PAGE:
Seeing New Zealand by train is one certain way to make sure that everyone travelling can make the most of the incredible scenery New Zealand has to offer.
The problem with driving by car around New Zealand, practical and popular though it is, is that someone’s always going to have to be the driver, and there’s nothing worse than trying to keep your eyes on the road when your passenger keeps exclaiming, pointing and oohing and ahhing at the lanscapes you’re passing through!
Sure, the roads are usually quiet enough that you can make lots of swift, impromptu stops, and the most scenic routes have lots of viewing points on the roadside where you can pull in, but still, you do tend to miss a fair bit when you’re concentrating on watching out for wayward sheep crossing in front of you and not able to fully take in the beauty of the landscapes you’re driving through.
We always recommend that our travellers try to incorporate a few different modes of travel during their time in New Zealand, lets face it, there are plenty to choose from – whether its by car, ferry, bicycle, horseback, or, today’s blog post topic, by train.
Seeing New Zealand by train is a real treat, It gives you a chance to see parts of the country that aren’t accessible by road, and you get a whole new perspective when your standing out on the viewing carriage as the train races through some of New Zealand’s most iconic and simply superb scenery.
All the trains are fitted with headphones that offer commentary as you travel, plus information displays and overhead videos. The Café carriage serves drinks and snacks and the viewing platforms at the back of the trains offer great photo opportunities.
There are three main Kiwirail scenic journeys that connect various parts of both the North and South Island, but also worth investigating are the Taeiri Gorge railway in Dunedin and the fun Driving Creek Railway in The Coromandel, but they’re for another day’s blog post!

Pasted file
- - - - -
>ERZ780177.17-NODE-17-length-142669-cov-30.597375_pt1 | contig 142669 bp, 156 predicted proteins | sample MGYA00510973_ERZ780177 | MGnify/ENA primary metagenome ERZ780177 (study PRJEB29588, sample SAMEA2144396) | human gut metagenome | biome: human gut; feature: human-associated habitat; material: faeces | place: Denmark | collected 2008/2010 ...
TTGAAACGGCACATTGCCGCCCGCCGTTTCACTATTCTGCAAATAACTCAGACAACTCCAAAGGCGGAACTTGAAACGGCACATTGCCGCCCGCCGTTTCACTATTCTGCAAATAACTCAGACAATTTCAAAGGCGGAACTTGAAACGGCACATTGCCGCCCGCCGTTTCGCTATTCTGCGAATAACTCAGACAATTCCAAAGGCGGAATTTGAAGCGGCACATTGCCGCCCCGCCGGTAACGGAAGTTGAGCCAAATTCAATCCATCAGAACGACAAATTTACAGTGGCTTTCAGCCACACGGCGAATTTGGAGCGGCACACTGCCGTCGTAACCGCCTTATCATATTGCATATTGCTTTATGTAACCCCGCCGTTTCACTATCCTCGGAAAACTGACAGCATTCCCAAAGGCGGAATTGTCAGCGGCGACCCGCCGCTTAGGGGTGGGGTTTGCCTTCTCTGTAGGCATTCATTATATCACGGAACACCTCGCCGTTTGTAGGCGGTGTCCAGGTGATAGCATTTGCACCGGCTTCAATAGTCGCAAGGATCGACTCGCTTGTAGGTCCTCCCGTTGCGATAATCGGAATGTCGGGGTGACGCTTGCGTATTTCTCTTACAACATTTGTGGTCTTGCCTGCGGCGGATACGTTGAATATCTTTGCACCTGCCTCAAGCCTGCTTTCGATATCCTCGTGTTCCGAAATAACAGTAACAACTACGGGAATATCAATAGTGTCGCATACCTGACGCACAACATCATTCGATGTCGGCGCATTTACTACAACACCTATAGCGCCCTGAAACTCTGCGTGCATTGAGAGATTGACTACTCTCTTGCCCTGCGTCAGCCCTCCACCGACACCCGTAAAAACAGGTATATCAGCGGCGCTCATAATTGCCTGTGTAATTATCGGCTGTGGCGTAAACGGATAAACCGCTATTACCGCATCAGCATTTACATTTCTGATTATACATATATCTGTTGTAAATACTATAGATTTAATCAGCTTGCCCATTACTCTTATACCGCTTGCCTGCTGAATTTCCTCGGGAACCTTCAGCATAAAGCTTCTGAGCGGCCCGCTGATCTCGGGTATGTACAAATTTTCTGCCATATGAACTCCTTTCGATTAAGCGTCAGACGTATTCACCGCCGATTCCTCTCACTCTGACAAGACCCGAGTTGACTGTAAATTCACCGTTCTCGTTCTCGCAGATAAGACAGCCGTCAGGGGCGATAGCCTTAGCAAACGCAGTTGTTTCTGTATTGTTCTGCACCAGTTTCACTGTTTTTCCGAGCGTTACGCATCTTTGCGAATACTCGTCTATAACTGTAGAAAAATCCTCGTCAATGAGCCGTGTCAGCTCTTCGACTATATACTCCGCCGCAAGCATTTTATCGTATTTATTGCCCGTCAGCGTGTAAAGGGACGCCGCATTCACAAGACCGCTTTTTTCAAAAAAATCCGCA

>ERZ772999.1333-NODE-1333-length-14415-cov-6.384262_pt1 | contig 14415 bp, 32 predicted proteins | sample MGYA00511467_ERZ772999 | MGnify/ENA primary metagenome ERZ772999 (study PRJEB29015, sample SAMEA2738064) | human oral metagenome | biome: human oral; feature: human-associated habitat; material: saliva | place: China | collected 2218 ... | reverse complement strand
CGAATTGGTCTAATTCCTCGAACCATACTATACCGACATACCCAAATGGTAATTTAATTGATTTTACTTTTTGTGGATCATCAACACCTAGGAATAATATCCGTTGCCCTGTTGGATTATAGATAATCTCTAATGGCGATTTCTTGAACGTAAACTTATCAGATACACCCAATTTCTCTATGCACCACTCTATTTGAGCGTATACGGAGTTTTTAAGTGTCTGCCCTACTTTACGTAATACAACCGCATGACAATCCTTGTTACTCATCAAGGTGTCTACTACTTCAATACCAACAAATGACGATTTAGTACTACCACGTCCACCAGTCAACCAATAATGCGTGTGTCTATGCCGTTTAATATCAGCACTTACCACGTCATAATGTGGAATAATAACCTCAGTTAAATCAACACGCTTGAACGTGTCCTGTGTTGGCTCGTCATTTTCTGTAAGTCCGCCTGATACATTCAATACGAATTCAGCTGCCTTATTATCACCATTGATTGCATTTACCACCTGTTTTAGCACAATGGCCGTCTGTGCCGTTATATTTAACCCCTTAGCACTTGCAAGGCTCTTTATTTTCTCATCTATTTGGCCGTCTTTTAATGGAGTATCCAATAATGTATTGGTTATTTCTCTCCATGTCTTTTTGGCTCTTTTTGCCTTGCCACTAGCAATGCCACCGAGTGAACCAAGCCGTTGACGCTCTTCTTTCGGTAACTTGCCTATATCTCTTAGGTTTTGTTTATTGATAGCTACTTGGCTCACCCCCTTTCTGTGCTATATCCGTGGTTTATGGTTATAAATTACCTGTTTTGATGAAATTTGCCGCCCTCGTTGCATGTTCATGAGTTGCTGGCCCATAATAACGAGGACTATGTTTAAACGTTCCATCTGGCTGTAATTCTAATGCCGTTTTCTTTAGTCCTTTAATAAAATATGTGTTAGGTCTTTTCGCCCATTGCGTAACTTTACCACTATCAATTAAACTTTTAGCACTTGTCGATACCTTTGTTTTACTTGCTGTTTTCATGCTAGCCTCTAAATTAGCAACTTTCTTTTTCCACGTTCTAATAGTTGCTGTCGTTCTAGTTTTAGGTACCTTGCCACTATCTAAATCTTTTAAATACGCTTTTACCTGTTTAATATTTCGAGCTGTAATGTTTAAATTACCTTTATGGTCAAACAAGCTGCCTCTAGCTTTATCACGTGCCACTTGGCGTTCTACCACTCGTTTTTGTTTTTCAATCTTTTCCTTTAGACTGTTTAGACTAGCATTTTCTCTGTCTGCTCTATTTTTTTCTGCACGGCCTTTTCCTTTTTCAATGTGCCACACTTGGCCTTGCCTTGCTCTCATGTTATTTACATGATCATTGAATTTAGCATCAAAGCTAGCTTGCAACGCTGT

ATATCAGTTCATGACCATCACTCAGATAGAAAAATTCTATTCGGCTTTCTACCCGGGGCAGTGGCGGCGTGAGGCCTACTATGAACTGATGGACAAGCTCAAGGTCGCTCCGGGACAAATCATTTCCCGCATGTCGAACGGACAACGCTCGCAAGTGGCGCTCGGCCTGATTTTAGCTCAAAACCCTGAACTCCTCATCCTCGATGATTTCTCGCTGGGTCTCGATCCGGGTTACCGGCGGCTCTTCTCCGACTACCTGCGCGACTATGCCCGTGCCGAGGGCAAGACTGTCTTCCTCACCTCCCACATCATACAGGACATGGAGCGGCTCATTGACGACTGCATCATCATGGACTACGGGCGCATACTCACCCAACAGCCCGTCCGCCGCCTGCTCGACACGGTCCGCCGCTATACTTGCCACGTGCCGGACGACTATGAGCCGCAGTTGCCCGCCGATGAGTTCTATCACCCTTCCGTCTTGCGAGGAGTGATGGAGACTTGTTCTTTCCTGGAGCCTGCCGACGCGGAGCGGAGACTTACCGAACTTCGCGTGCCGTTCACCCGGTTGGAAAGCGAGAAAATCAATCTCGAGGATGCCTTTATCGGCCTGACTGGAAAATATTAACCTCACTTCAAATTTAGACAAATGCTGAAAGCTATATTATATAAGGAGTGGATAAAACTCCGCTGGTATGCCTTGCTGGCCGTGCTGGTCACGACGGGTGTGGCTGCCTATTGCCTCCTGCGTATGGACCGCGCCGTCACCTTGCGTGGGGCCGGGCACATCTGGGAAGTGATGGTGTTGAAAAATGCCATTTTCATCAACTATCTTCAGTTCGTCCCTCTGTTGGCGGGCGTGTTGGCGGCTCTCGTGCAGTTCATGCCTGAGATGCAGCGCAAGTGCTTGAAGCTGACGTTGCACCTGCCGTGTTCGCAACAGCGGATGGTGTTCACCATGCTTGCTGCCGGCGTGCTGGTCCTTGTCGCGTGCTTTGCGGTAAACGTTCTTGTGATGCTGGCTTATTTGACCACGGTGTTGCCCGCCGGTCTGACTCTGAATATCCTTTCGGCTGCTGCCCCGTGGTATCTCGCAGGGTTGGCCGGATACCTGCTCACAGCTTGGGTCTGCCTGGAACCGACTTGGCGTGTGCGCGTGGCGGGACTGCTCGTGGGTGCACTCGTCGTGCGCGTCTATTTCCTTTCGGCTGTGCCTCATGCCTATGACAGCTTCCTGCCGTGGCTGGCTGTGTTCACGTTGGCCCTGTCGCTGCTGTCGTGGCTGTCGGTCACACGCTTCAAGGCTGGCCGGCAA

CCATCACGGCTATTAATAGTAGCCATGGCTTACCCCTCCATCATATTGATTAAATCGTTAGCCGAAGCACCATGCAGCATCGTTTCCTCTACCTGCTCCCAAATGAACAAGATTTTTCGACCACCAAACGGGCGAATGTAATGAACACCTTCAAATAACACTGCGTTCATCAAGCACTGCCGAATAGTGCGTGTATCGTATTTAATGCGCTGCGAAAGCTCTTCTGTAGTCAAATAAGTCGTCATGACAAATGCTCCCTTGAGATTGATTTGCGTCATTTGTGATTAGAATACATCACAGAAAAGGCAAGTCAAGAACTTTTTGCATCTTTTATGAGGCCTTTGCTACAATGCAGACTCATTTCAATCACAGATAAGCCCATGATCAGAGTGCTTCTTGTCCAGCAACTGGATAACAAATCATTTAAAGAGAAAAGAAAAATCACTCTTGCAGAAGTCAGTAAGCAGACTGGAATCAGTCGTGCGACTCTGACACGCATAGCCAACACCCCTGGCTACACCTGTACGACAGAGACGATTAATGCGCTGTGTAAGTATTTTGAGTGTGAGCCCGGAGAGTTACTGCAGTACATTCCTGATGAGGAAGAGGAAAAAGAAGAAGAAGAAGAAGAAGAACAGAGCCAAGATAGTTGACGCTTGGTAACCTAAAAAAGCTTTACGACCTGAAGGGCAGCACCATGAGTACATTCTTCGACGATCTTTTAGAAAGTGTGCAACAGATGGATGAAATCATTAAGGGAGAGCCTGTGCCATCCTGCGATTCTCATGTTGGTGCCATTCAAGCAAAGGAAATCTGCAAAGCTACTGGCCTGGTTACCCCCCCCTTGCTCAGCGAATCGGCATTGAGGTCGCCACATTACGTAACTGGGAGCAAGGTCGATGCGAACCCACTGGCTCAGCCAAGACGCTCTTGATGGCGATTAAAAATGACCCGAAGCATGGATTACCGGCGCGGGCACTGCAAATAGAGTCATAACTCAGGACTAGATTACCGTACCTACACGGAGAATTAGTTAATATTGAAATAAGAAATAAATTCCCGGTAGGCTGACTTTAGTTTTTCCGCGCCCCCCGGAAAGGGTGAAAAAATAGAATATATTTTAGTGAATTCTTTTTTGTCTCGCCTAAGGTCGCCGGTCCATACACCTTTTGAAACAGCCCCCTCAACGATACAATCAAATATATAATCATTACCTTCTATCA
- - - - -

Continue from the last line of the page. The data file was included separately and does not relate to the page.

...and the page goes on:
The most popular train journey to take in New Zealand is the trip from one side of the South Island to the other on the TranzAlpine Railway.
The crossing takes 4 ½ hours, and you can either opt for a return journey, or do what most of our travellers do and disembark in Greymouth, pick up a car and continue to explore South Island along the wild West Coast and on to Fiordland.
The TranzAlpine begins its journey in Christchurch and heads east through the expansive Canterbury Plains towards the Southern Alps, travelling alongside the Waimakiririr River, before climbing up through the Alps and on to Arthurs Pass National Park, where we guarantee you’ll be making the most of the viewing platform at the back of the train to take in the breathtaking scenery of the majestic Alps that surround you.
From here the train passes through the Otira tunnel and begins its descent. The landscape for the final part of your journey couldn’t be more different from the start, as you head down towards the Tasman Sea through the lush alpine Rainforests of the West Coast and into Greymouth which is a great place to base yourself for visits to Punakaiki and the Blowholes and the Glacier country of Franz Josef and Fox.
The Northern Explorer
This 12 hour journey from Auckland to Wellington takes you along the main trunk line as you cross viaducts and gorges across the Whanganui and Rangitikei Rivers. You’ll travel through 14 tunnels and over 352 bridges en route passing through rugged farmland and up the famous Raurimu spiral to the Volcanic Plateau where the peaks of Mounts Ruapehu, Mgaruhoe and Tongariro loom above you. Keen walkers might want to stop here for a few days to undertake one of New Zealands Great Walks, The Tongariro Alpine Crossing, before picking up the train to complete the journey.
As you approach the end of the crossing you’ll have views out to the Tasman Sea and nearby Kapiti Island, before you arrive in The Coolest Little Capital in the World, Wellington.
The journey isn’t the best loved of the three main routes through the country, and although the scenery isn’t as jaw dropping as you’ll see on the TranzAlpine, it’s still a super way to travel from one end of the country to another. Besides it takes a good eight hours to make the journey by car so adding an extra four on, wont make too much difference to your travelling time!
The Coastal Pacific
The Coastal Pacific train connects the small port town of Picton – the gateway to the fabulous Marlborough Sounds – to Christchurch, New Zealand’s most English city. Along the way you’ll pass through the wine growing region of Blenheim, and on through Kaikoura, where marine enthusiasts will want to make a stop for some Whale Watching or the opportunity to swim with dolphins.
From Kaikoura you continue to travel between the mountains and the sea until you reach the farmlands of the Canterbury Plains heading into Christchurch.
All of the trains run between October and March, and of course, you are more than welcome to get in touch if you’d like some more information about any of the routes, or about how to add a train journey to your Tailor made self drive adventure.